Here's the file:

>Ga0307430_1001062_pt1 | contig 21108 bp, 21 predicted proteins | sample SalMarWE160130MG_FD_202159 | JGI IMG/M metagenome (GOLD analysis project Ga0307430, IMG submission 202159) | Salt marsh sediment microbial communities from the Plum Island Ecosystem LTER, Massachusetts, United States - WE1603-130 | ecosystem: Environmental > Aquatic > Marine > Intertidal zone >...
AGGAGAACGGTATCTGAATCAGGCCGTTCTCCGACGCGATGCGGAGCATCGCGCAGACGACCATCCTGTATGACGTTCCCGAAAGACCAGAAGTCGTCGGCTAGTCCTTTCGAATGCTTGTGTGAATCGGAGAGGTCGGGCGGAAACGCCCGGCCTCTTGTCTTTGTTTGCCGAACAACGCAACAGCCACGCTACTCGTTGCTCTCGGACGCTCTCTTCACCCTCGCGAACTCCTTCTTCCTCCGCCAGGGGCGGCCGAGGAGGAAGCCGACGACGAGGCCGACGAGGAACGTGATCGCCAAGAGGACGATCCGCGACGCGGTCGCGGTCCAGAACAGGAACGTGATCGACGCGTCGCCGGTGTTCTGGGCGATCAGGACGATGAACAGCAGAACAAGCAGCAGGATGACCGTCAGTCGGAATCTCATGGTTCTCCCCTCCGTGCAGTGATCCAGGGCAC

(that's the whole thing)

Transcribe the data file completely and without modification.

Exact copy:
>Ga0307430_1001062_pt1 | contig 21108 bp, 21 predicted proteins | sample SalMarWE160130MG_FD_202159 | JGI IMG/M metagenome (GOLD analysis project Ga0307430, IMG submission 202159) | Salt marsh sediment microbial communities from the Plum Island Ecosystem LTER, Massachusetts, United States - WE1603-130 | ecosystem: Environmental > Aquatic > Marine > Intertidal zone >...
AGGAGAACGGTATCTGAATCAGGCCGTTCTCCGACGCGATGCGGAGCATCGCGCAGACGACCATCCTGTATGACGTTCCCGAAAGACCAGAAGTCGTCGGCTAGTCCTTTCGAATGCTTGTGTGAATCGGAGAGGTCGGGCGGAAACGCCCGGCCTCTTGTCTTTGTTTGCCGAACAACGCAACAGCCACGCTACTCGTTGCTCTCGGACGCTCTCTTCACCCTCGCGAACTCCTTCTTCCTCCGCCAGGGGCGGCCGAGGAGGAAGCCGACGACGAGGCCGACGAGGAACGTGATCGCCAAGAGGACGATCCGCGACGCGGTCGCGGTCCAGAACAGGAACGTGATCGACGCGTCGCCGGTGTTCTGGGCGATCAGGACGATGAACAGCAGAACAAGCAGCAGGATGACCGTCAGTCGGAATCTCATGGTTCTCCCCTCCGTGCAGTGATCCAGGGCAC